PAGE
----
About Treadmill Cushioning and Treadmill Shock Absorption Technology

One reason many people buy a treadmill is the treadmill cushioning that provides shock absorption on foot-strike and a lower-impact workout than walking or running on pavement.

Treadmill cushioning has come a long way in recent years. In fact, I’m impressed with the treadmill shock absorption technology offered by some treadmill manufacturers. Some shock absorption techniques reduce the impact by as much as 40 percent.

What is bad cushioning technique?

There are 2 bad forms of cushioning:

1. Thick running belt

Yes, it would be a bit of a joke for a treadmill manufacturer to claim that it offers treadmill shock absorption technology due to the thickness of the tread belt.

Any treadmill that says its thick treadmill belt is good for low-impact cardio is no good. In other words, don’t buy a treadmill for low-impact workouts, because the treadmill belt is thicker.

In fact, thick belts are not considered a cushioning technology. These days you won’t find many, if any, treadmill manufacturers touting thick belts as a cushioning technology. I want to mention this so that you know it when you first start researching treadmills. It may occur to you that looking for the thickest tread belt around may be the best approach. It is not.

2. Spring Technology

Spring technology results in a bouncy treadmill deck. This is not optimal treadmill shock absorption.

What is good cushioning technique?

In short, the quality treadmill cushioning that turns a treadmill into a low-impact cardio machine is one where the running deck is cushioned in some fashion.

3 kinds of shock absorption technologies:

1. Full Tread-deck Cushioning

Full tread-deck cushioning is where the cushioning of the treadmill deck is uniform across the deck.

2. Multi-Zone Cushioning

Variable cushioning is where the tread deck is softer in the front where you step down and stronger in the back where you lift. This treadmill is the best form of shock absorption. It provides low impact where it is needed and a firm lift-off for running performance.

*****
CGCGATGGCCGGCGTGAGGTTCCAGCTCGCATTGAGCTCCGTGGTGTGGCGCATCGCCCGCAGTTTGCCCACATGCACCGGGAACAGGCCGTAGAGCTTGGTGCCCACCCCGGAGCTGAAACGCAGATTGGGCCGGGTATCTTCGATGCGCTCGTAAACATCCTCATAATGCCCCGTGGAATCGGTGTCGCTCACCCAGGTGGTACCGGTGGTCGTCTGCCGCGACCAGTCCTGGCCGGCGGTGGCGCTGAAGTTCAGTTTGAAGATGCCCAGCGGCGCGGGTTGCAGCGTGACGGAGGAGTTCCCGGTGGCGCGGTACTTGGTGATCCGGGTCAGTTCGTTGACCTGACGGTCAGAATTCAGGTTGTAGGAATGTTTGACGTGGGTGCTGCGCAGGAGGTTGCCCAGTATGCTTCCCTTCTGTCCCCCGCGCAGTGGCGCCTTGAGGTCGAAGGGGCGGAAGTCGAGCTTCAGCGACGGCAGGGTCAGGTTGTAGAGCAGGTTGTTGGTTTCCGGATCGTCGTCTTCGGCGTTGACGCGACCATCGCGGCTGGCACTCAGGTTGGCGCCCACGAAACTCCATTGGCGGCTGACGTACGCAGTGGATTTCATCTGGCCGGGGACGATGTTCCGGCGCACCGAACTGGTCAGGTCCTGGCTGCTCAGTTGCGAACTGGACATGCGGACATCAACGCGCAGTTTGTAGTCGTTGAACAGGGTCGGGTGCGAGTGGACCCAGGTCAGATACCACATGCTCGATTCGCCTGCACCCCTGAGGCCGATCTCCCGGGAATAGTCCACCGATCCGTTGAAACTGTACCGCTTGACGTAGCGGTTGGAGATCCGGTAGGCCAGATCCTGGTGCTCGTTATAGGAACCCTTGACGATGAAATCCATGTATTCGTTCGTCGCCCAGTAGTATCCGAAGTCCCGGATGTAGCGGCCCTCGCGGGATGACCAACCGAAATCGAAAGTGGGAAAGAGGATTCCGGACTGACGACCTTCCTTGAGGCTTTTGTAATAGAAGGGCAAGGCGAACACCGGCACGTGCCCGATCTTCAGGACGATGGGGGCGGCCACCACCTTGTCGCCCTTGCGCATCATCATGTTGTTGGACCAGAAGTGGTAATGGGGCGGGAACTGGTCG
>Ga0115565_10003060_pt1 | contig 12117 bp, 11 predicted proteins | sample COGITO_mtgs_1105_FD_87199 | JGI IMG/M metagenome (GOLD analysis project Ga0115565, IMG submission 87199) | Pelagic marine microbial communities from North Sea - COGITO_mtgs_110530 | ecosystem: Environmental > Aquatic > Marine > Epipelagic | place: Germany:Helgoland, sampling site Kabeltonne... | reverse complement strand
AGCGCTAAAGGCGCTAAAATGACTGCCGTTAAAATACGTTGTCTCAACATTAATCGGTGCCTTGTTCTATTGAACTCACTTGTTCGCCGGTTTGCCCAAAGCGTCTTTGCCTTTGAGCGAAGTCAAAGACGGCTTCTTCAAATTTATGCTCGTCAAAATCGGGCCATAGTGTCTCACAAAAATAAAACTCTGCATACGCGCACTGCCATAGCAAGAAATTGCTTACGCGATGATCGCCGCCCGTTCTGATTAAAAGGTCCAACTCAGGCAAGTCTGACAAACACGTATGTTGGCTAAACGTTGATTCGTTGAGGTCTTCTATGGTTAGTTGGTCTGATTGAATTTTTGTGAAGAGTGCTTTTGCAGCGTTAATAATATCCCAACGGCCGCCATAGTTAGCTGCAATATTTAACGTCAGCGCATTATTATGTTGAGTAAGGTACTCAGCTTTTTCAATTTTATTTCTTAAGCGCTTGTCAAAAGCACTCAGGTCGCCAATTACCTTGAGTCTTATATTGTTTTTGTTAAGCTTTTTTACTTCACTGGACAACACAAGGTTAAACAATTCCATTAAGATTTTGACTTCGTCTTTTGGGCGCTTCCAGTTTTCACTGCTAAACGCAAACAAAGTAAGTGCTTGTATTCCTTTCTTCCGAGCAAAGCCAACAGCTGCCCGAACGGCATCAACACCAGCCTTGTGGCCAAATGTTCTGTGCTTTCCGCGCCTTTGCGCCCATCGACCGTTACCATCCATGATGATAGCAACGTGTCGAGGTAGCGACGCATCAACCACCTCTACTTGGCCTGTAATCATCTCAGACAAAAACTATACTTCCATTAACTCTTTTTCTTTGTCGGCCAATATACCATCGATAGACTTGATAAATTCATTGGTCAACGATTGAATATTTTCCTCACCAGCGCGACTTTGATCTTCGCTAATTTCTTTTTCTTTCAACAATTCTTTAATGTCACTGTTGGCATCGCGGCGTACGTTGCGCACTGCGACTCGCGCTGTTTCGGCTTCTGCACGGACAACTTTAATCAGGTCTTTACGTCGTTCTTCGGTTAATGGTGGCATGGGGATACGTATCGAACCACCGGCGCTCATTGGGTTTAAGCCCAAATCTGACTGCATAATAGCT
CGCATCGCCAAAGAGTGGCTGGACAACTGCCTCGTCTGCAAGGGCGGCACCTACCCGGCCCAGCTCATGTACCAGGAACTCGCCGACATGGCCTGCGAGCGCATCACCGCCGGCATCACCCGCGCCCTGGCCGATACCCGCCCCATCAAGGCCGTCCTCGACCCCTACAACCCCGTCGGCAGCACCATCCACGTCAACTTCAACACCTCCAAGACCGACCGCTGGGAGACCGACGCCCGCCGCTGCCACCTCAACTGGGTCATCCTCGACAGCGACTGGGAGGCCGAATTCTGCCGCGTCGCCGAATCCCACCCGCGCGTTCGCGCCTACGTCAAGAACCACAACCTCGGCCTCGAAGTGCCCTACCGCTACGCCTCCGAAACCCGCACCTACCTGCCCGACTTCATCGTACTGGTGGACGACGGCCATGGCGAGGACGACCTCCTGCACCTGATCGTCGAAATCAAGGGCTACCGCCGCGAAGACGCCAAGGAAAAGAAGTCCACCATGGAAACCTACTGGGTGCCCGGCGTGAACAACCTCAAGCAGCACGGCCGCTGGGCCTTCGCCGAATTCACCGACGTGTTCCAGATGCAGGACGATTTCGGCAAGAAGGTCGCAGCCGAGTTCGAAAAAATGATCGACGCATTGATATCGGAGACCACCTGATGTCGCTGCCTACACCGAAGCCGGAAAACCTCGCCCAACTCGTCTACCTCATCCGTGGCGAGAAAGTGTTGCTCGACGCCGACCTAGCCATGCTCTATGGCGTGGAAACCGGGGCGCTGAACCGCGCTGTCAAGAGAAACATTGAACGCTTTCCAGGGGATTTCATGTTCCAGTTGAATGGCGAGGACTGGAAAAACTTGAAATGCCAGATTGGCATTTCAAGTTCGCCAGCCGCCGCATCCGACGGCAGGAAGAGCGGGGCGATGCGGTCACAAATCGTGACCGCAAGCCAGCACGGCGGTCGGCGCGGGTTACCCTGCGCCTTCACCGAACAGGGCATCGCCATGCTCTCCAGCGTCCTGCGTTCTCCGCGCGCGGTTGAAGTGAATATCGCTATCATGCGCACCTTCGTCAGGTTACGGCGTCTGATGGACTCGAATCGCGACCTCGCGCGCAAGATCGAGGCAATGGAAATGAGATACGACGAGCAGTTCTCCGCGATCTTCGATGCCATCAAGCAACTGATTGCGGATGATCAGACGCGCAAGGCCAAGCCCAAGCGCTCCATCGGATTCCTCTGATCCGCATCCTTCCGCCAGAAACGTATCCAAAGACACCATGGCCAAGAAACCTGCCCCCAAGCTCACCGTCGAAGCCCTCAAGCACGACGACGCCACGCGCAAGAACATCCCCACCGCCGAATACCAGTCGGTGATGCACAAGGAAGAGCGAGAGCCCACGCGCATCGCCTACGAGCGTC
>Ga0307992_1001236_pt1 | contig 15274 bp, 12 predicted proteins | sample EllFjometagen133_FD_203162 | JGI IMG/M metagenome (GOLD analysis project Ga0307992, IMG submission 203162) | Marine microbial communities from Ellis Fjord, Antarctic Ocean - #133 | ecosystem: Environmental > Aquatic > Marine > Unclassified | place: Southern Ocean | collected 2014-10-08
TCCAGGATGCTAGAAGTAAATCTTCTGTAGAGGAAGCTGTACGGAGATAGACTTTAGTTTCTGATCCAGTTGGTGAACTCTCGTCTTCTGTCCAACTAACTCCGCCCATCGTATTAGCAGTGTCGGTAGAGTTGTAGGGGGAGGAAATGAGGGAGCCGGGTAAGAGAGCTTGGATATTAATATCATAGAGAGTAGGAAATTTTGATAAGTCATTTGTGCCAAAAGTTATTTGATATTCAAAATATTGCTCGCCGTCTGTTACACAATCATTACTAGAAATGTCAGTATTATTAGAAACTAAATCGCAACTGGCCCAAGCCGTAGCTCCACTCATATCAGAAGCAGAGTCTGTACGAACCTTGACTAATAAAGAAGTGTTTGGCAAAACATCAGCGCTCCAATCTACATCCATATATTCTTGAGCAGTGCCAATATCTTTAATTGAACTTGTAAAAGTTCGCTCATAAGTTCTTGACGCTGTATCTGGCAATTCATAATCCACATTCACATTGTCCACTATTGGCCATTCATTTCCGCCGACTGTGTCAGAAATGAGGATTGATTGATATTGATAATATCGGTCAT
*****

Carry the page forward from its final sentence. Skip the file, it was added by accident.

3. Adjustable Cushioning

Adjustable cushioning is where you can actually adjust the amount of cushioning on the running deck. Note, some treadmills with adjustable cushioning will either have an equal amount of cushioning over the entire running deck or, on higher-end models, provide multi-zone cushioning.

generally shock absorption

As you can see from some of the major treadmill manufacturers above, the technology varies, yet one commonality is that the cushioning is not based on a thicker tread belt. Fortunately treadmill cushioning technology is much more advanced than that.

Can You Have Too Much Cushioning?

Yes. I equate a lot of cushioning to running in the sand. If you are a performance runner, your running performance is compromised if the running deck is too soft. That’s why, if you can afford it, it’s best to get multi-zone treadmill cushioning technology.

Treadmill cushioning isn’t the ultimate low-impact cardio machine

If you have severe joint and/or back problems, cushioning may not be enough for you. Instead, you may want to consider a low-impact cardio machine such as an elliptical trainer, stepper, and/or exercise bike.

On the other hand, if you’re a runner and don’t have joint and/or back problems, using a treadmill with cushioning technology can prolong your running career. In fact, mixing in a treadmill workout with your pavement running workout provides low-impact cardio workouts that relax your joints and provide relief from the constant hard-impact workouts of pavement running.

Advanced shock absorption technology costs money

Another similarity to some of the above treadmills is that there are more advanced treadmill cushioning options on the treadmill that cost more money. If cushioning is important to you, be prepared to pay for a treadmill that costs more.

Source by Steven J. Bancroft

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